observations’ mean above the mean. The median should surpass the mean by a
considerable amount. According to Sichel, this phenomenon is known as deepness
hypothesis:

“If a
time series exhibits deepness, then it should exhibit negative skewness
relative to mean or trend; that it is should have fewer observations below its
mean or trend than above, but the average deviation of observations below the
mean or trend should exceed the average deviation of observations above…” (Sichel, 1993, f. 227)

Besides this, if the macroeconomic variables in the study fall quickly
from the trend, the negative deviation’s slope should be steepened. This means
that the distribution of the first differences should be skewed negatively as
well. The number of observations beneath the mean should be lower than the
number of the observations above the mean, even though the average deviation
from the observation’s mean beneath the mean should be greater than the average
deviation from the observation’s mean above the mean. This is recognized as the
steepness hypothesis (Sichel,
1993).

“….if
a time series exhibits steepness, then its first differences should exhibit
negative skewness. That is, the sharp decreases in the series should be larger,
but less frequent, than the moderate increases in the series” (Sichel,
1993, f. 228)

2.
Results and analysis

After the
relevant statistics are calculated, the result are shown in Table 3. We test the
following hypothesis:

·
Null hypothesis: The quarterly rate (*)2
in Albania does not have deepness/steepness asymmetry.

·
Alternative hypothesis: The quarterly rate (*) in Albania
does have deepness/steepness asymmetry.

The figure 1 shows the frequency probability distributions for the quarterly
rates of inflation, unemployment, and the GDP growth rate in Albania and the
first differences, given the null hypothesis of the symmetry against the
alternative hypothesis of the asymmetry.

In favor of the above’s characteristics, facts about the asymmetry deepness
in the distribution of the macroeconomic variable are shown in the table 1,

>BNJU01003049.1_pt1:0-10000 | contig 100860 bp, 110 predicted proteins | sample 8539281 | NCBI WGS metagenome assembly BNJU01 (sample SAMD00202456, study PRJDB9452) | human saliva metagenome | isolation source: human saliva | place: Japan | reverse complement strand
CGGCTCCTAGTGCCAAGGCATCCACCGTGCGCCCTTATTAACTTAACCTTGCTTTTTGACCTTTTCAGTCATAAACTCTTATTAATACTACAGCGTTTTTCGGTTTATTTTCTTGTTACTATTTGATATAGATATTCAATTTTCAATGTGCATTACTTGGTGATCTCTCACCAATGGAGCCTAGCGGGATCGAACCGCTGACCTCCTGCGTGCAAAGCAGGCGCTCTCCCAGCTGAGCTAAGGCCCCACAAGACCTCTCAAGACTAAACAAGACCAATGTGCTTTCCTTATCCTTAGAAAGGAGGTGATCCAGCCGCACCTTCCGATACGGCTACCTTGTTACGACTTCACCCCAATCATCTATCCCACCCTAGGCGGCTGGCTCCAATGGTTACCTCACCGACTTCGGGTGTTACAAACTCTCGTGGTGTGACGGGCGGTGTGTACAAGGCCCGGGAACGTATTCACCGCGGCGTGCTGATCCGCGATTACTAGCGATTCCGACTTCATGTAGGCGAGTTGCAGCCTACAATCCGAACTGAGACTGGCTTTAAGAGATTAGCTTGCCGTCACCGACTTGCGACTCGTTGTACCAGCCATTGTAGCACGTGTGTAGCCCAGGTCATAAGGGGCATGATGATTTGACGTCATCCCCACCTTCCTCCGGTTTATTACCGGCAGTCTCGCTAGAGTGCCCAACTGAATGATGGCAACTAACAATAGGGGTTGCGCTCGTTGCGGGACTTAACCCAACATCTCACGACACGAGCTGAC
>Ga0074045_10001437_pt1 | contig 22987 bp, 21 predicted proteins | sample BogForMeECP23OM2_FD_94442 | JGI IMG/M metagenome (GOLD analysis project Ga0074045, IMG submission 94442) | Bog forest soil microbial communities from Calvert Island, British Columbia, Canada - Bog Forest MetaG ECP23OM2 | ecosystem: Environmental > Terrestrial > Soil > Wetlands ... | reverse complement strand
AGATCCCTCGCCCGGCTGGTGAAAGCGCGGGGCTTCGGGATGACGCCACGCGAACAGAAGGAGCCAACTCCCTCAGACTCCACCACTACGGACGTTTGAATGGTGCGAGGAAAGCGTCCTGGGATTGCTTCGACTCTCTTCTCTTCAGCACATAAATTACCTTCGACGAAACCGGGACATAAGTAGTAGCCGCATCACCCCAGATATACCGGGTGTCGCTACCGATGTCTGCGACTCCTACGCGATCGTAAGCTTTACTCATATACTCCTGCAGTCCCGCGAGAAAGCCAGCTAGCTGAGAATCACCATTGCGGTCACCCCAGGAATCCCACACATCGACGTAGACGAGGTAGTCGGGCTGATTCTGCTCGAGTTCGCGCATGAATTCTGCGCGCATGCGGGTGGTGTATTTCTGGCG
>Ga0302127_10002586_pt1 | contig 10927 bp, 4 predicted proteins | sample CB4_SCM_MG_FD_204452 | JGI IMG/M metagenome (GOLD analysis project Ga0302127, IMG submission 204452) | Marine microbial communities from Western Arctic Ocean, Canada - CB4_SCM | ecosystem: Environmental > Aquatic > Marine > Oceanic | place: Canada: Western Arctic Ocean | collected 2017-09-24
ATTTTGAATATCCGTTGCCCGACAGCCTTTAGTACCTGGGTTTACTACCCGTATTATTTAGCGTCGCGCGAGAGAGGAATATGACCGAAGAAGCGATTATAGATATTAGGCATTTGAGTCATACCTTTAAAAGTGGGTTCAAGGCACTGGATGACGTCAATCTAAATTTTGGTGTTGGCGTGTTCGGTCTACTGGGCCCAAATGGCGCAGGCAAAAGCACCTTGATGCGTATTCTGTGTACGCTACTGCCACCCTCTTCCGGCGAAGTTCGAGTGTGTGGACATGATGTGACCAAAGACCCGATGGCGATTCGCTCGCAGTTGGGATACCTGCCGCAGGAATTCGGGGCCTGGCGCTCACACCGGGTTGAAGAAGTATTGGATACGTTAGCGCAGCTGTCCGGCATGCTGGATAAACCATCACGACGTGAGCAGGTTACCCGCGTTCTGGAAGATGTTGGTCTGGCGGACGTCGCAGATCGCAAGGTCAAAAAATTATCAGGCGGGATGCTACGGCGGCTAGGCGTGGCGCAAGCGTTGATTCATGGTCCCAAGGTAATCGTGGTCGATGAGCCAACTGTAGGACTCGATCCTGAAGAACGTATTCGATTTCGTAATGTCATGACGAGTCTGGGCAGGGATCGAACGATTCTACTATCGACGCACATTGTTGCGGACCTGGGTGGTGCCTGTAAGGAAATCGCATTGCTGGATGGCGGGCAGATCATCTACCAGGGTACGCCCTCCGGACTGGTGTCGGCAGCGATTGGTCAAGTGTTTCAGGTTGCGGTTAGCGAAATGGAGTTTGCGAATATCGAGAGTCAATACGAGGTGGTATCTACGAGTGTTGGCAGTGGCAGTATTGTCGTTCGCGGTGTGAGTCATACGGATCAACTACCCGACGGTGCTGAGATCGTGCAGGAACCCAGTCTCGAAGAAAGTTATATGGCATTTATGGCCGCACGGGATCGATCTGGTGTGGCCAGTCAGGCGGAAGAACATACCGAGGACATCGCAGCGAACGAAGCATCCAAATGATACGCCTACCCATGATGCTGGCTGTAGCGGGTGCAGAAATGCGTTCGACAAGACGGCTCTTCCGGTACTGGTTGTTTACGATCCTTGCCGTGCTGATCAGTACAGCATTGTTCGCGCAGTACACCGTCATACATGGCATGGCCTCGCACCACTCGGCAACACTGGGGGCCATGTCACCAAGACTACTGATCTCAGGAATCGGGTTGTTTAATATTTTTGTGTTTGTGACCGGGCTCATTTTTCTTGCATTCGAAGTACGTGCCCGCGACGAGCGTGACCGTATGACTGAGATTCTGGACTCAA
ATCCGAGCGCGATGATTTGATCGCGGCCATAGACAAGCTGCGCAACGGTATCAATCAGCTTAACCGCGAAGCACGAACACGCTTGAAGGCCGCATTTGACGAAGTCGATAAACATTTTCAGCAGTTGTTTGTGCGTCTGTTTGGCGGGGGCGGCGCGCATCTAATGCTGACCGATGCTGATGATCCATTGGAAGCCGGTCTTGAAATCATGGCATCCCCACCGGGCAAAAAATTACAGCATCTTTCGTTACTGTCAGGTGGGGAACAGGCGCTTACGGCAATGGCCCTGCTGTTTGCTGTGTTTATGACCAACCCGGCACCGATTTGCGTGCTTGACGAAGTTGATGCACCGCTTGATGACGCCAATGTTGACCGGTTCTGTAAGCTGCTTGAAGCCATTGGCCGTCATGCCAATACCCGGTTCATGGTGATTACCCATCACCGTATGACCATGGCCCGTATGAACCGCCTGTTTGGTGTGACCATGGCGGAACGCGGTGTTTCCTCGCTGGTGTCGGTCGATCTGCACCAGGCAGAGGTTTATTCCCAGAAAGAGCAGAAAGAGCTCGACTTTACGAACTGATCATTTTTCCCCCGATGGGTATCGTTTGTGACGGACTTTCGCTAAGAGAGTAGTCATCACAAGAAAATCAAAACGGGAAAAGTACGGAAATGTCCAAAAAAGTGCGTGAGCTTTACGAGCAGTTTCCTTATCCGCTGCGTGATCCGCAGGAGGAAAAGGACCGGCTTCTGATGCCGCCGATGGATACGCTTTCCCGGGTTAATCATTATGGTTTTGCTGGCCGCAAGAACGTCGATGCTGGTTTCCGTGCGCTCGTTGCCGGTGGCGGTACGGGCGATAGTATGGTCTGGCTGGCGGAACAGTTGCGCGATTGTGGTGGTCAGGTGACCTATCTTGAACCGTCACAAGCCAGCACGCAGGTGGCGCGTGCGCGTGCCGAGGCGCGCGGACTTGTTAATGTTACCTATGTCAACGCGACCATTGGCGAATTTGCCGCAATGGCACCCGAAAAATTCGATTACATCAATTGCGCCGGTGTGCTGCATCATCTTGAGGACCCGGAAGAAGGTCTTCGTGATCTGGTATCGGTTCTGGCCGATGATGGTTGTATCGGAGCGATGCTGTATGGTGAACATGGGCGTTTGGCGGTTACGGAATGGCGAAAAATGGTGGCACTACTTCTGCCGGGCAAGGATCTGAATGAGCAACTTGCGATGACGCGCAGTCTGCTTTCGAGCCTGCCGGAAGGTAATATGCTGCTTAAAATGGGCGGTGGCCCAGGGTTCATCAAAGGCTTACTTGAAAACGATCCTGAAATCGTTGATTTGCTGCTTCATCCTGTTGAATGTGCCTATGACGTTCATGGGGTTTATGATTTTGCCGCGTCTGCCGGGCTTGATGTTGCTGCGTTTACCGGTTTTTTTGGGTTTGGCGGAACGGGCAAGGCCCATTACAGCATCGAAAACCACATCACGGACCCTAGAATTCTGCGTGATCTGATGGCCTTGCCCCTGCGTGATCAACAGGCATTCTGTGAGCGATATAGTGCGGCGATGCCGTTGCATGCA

which illustrates the asymmetry deepness hypothesis. When it comes to
inflation’s and GDP’s growth rates the coefficient of skewness is almost zero. When
studying the unemployment rate, presented as variables against the cycle, it
can be seen that the coefficient of skewness is different from zero and the
mean surpasses the median. This only signifies that these variables show
asymmetry deepness, which can be confirmed even if we won’t take the relative
number of the “beneath the mean” observations and the relative
average deviation in the matter. The number of observations beneath the mean is
greater than half of the observations above the mean while the average
deviation is smaller. Inflation and GDP growth rates don’t show signs of the
asymmetry deepness; the mean and median are almost equal and the number of
observations beneath the mean is greater that those above the mean too, while
the average deviation is lesser when it comes to observations beneath the mean.

The hypothesis of steepness are illustrated in the table 2. All the
macroeconomic variables have a positive coefficient of skewness, meaning that
the growth of these macroeconomic variables above the trend can be very quick,
besides the GDP growth rate, which has a negative coefficient of skewness.

For the unemployment rate, taken as variables against the cycle, it can be
noticed that the coefficient of skewness is different from zero and that the
mean exceeds the median. This means that these variable show asymmetry
steepness, which can be confirmed even if the relative number of the
observations below the mean and the average relative deviation is observed.